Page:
Understanding cyber risk for asset managers and owners.
Across the world, tenants have increasing expectations of intelligent buildings, providing them access to technology and automated systems, from online storage to health and safety, communications, climate control, lighting, security and more.
As an example, around 20% of the UK’s commercial buildings are defined as ‘smart’, and the world’s smart building market is expected to be worth up to $24.73 billion by 2021. As an asset owner, huge gains can come from the automation and optimisation of services and increasing the sustainability rating of the asset.
Despite adding value, the increased connectivity of these smart services can have a negative side – they can open up those who occupy them to a higher risk of cyber attack through ‘disruption of service’ or potential gateways to data. The threat exists for all asset classes across the real estate industry: office and apartment blocks, data centres, industrial sites, and even public spaces like hospitals, universities, hotels and shopping centres.
As we describe in our recent Grant Thornton report 'Locking down the value of data' one of the biggest challenges facing today’s leaders is ensuring that their businesses can anticipate and mitigate cyber risk. As an asset manager or owner, while the risk is primarily with your tenants, the impact on the building’s reputation and your own if an attack occurs could be devastating. Therefore, the issue of cyber security should be squarely on the boardroom table of building owners and management companies.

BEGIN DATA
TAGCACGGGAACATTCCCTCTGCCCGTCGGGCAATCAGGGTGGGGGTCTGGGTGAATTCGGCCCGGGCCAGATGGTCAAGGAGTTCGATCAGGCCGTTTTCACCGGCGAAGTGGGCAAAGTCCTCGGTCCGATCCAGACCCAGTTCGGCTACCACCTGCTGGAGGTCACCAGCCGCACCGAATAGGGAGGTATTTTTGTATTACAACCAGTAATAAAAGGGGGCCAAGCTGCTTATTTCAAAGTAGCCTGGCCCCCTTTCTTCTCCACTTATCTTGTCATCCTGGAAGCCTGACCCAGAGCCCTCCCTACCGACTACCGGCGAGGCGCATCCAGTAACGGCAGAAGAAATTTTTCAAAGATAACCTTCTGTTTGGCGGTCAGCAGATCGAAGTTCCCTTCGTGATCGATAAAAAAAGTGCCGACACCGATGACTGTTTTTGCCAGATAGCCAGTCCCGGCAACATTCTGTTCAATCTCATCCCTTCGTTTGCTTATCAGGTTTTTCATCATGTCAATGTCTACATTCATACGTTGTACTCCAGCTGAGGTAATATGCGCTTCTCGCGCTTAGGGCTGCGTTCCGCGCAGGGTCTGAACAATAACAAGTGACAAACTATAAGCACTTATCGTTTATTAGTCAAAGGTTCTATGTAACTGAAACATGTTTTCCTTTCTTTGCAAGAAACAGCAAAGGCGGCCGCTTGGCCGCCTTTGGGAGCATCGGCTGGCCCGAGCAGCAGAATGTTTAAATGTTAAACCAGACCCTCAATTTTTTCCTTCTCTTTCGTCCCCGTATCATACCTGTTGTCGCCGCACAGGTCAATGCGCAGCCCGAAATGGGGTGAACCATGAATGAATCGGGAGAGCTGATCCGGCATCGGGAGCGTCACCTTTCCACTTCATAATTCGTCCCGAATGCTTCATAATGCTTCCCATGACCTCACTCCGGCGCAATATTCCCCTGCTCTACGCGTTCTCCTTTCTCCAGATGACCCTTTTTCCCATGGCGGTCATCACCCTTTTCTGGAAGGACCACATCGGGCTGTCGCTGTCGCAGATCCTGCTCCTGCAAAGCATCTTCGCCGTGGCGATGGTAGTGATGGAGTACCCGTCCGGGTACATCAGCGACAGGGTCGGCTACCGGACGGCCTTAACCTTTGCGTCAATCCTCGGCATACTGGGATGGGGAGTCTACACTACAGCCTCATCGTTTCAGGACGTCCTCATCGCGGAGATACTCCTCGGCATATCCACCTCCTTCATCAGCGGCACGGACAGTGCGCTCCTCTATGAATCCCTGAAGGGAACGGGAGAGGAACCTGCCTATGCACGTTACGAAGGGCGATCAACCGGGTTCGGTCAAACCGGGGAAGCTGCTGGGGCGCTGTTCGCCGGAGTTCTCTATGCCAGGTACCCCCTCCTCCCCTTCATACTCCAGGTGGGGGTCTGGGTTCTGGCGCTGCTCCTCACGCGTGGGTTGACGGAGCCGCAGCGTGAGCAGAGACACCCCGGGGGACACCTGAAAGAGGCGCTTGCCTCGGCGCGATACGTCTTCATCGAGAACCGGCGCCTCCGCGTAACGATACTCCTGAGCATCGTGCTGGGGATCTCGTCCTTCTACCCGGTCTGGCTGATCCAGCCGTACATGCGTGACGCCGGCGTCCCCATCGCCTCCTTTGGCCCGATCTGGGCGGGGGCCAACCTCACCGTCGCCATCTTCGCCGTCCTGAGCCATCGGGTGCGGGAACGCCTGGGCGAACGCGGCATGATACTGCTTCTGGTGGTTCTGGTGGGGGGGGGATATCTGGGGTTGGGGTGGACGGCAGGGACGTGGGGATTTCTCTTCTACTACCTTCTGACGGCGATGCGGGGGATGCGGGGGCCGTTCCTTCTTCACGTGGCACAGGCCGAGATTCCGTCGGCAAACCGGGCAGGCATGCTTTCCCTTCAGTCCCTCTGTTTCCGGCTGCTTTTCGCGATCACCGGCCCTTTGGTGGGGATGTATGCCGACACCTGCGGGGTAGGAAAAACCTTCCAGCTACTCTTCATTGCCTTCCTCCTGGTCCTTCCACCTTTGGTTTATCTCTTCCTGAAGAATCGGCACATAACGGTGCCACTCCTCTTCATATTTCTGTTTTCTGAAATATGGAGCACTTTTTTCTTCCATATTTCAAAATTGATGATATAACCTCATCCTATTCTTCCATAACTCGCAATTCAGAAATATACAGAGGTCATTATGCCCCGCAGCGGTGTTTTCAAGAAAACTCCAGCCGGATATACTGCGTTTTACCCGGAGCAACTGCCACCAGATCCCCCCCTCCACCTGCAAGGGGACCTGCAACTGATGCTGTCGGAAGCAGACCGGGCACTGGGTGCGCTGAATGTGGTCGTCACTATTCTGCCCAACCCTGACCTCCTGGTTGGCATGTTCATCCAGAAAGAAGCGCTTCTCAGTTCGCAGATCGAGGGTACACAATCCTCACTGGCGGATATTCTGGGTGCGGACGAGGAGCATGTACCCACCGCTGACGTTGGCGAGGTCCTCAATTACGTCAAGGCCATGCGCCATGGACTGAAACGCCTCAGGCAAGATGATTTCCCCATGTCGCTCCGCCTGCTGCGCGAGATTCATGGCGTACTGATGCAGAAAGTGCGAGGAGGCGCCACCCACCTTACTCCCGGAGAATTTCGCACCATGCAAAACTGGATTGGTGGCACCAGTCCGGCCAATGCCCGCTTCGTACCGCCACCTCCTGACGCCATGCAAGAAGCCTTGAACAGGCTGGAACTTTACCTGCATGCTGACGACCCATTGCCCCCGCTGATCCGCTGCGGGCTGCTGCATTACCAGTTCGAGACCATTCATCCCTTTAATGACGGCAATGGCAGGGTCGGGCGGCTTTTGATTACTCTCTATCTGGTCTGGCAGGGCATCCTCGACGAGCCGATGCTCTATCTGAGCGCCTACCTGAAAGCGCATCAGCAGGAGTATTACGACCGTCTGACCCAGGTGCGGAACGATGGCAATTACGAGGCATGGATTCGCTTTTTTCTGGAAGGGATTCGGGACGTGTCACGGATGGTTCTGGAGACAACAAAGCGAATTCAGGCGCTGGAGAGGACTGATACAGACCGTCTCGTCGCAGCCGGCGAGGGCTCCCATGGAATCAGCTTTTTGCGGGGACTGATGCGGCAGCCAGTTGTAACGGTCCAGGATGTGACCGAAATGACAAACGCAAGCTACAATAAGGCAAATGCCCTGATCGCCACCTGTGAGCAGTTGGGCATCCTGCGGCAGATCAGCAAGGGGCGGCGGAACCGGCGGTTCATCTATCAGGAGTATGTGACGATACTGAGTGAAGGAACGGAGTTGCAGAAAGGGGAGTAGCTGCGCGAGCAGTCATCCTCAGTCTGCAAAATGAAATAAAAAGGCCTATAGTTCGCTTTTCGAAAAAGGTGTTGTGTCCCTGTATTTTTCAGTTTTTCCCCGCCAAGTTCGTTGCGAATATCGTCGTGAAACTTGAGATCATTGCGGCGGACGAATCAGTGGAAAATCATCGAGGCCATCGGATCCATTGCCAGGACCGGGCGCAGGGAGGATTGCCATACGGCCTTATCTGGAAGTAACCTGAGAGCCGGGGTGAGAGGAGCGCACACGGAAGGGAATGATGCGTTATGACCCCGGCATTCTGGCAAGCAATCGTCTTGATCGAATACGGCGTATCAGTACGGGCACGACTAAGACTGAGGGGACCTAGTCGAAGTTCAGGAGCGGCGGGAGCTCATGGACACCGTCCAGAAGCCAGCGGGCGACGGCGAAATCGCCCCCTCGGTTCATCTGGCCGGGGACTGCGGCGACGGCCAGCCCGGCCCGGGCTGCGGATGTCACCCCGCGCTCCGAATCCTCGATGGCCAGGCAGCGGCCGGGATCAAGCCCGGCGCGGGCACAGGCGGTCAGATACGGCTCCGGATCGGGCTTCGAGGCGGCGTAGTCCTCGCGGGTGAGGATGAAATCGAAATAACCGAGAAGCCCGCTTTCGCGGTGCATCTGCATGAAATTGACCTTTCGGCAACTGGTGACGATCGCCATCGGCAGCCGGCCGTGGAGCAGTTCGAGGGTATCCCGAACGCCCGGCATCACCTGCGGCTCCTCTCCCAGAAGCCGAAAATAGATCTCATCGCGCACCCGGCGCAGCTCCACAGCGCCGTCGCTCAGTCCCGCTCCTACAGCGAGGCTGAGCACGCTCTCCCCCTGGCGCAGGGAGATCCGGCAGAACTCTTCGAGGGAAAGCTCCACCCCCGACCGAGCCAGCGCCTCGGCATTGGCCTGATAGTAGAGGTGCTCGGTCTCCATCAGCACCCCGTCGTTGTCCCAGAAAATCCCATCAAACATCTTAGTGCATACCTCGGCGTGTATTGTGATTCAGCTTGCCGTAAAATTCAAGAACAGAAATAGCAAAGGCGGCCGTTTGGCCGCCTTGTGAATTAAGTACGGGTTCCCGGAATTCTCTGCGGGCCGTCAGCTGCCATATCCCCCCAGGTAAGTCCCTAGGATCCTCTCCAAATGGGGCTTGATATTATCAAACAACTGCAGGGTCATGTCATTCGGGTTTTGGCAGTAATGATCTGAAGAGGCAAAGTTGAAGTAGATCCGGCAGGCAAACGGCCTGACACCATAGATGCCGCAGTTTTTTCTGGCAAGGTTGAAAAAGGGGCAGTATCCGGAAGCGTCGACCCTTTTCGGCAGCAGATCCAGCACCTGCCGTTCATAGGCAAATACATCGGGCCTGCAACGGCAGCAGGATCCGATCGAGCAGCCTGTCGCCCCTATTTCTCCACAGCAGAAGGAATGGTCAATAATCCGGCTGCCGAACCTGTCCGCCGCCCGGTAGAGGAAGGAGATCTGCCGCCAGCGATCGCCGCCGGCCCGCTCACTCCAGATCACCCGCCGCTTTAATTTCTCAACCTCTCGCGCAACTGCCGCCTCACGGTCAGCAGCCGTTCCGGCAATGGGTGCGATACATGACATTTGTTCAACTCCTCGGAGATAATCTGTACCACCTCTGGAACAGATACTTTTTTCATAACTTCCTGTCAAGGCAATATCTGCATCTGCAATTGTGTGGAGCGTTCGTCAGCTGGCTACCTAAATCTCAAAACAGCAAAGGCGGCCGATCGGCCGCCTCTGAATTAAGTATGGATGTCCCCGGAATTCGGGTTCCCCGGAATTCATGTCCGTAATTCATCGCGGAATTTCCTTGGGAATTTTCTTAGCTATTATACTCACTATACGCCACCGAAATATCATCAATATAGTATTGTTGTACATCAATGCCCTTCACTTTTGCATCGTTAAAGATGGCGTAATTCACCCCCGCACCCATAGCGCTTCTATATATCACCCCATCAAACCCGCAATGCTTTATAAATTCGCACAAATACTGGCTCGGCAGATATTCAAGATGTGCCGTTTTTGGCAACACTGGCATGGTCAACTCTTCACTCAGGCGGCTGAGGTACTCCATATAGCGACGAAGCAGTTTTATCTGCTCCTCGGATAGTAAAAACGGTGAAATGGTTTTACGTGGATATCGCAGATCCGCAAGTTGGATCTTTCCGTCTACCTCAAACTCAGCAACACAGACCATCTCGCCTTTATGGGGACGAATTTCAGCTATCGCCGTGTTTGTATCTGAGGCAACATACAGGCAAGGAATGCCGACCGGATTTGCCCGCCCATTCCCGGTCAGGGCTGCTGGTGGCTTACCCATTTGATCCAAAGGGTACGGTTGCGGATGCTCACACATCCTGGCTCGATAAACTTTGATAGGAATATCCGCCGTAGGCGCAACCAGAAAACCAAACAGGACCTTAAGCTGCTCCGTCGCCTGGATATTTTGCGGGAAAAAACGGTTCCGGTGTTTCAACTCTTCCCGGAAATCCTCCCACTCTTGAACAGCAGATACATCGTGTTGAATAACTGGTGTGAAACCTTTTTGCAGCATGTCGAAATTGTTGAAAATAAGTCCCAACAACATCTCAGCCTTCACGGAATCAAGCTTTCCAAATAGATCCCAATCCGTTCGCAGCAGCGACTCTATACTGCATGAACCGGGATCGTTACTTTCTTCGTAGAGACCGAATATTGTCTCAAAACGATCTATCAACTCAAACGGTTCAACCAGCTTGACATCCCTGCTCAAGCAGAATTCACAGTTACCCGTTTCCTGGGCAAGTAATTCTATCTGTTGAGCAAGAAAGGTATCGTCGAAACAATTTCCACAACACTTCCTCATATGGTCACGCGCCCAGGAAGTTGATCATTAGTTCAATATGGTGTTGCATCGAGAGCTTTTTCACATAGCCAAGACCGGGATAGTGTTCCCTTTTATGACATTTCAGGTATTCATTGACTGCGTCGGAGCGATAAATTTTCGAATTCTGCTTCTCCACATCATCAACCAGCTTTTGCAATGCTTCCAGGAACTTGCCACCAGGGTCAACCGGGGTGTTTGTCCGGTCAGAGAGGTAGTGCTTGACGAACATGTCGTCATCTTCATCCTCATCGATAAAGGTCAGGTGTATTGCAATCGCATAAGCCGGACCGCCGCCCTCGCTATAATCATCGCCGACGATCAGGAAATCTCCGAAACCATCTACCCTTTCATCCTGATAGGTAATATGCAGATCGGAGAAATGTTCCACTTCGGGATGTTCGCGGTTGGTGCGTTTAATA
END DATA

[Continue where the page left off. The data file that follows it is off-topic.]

In this article, describe why cyber risk management and data protection need to be key elements of the investment in smart buildings at all stages of the asset lifecycle.
«Smart buildings – the new frontier of commercial and residential constructions – present new challenges in managing Cyber Risks», says Renato Sesana, Partner at Grant Thornton Financial Advisory Services, «Indeed cyber risks may be one of the side effects of the new technologies applied to different fields:
Operational Technology (OT) Systems: climate control systems, fire prevention systems and elevators controllers;
- Internet Of Things (IoT): such as CCTVs, personal health protection system, building intercom systems;
- Information technology: devices such as laptops, workstations, notebooks, pads.
These systems may all be open to attacks and therefore generate risks. On one side, cyber-attacks are a threaten for users, in terms of data theft and information, frauds, privacy breaches, but also in terms of health and security. On the other side, these attacks can open up asset managers and owners to many risks, including above all reputational risks.
Therefore, it could be useful to run a proper risk analysis, that, moving on from checking the capability of systems to respond to cyber-attacks, may lead to the introduction of innovative devices to detect, monitor and fight cyber-attacks».